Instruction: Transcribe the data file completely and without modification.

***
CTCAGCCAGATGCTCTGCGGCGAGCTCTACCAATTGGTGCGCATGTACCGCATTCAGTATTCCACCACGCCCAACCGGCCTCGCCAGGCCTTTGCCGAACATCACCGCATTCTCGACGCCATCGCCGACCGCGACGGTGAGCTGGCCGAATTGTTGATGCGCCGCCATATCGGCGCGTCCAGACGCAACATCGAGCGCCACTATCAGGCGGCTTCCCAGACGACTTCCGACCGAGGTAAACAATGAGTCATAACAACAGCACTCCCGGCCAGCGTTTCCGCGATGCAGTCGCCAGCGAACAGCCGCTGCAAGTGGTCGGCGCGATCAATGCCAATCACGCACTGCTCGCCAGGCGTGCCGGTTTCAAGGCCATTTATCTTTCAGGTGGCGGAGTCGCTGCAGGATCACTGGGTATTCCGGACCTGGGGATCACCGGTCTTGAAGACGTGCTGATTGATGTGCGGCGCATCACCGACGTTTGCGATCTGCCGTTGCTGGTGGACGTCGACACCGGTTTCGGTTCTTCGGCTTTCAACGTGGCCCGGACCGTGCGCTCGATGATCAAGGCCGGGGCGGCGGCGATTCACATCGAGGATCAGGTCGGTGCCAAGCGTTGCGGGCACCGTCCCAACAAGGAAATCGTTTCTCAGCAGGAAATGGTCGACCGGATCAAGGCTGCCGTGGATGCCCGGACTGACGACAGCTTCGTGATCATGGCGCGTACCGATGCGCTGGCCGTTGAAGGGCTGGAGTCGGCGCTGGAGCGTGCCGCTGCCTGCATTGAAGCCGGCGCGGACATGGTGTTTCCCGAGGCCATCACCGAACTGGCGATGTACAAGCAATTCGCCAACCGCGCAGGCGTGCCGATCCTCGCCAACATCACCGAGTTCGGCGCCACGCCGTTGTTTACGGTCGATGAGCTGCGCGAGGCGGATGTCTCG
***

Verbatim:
CTCAGCCAGATGCTCTGCGGCGAGCTCTACCAATTGGTGCGCATGTACCGCATTCAGTATTCCACCACGCCCAACCGGCCTCGCCAGGCCTTTGCCGAACATCACCGCATTCTCGACGCCATCGCCGACCGCGACGGTGAGCTGGCCGAATTGTTGATGCGCCGCCATATCGGCGCGTCCAGACGCAACATCGAGCGCCACTATCAGGCGGCTTCCCAGACGACTTCCGACCGAGGTAAACAATGAGTCATAACAACAGCACTCCCGGCCAGCGTTTCCGCGATGCAGTCGCCAGCGAACAGCCGCTGCAAGTGGTCGGCGCGATCAATGCCAATCACGCACTGCTCGCCAGGCGTGCCGGTTTCAAGGCCATTTATCTTTCAGGTGGCGGAGTCGCTGCAGGATCACTGGGTATTCCGGACCTGGGGATCACCGGTCTTGAAGACGTGCTGATTGATGTGCGGCGCATCACCGACGTTTGCGATCTGCCGTTGCTGGTGGACGTCGACACCGGTTTCGGTTCTTCGGCTTTCAACGTGGCCCGGACCGTGCGCTCGATGATCAAGGCCGGGGCGGCGGCGATTCACATCGAGGATCAGGTCGGTGCCAAGCGTTGCGGGCACCGTCCCAACAAGGAAATCGTTTCTCAGCAGGAAATGGTCGACCGGATCAAGGCTGCCGTGGATGCCCGGACTGACGACAGCTTCGTGATCATGGCGCGTACCGATGCGCTGGCCGTTGAAGGGCTGGAGTCGGCGCTGGAGCGTGCCGCTGCCTGCATTGAAGCCGGCGCGGACATGGTGTTTCCCGAGGCCATCACCGAACTGGCGATGTACAAGCAATTCGCCAACCGCGCAGGCGTGCCGATCCTCGCCAACATCACCGAGTTCGGCGCCACGCCGTTGTTTACGGTCGATGAGCTGCGCGAGGCGGATGTCTCG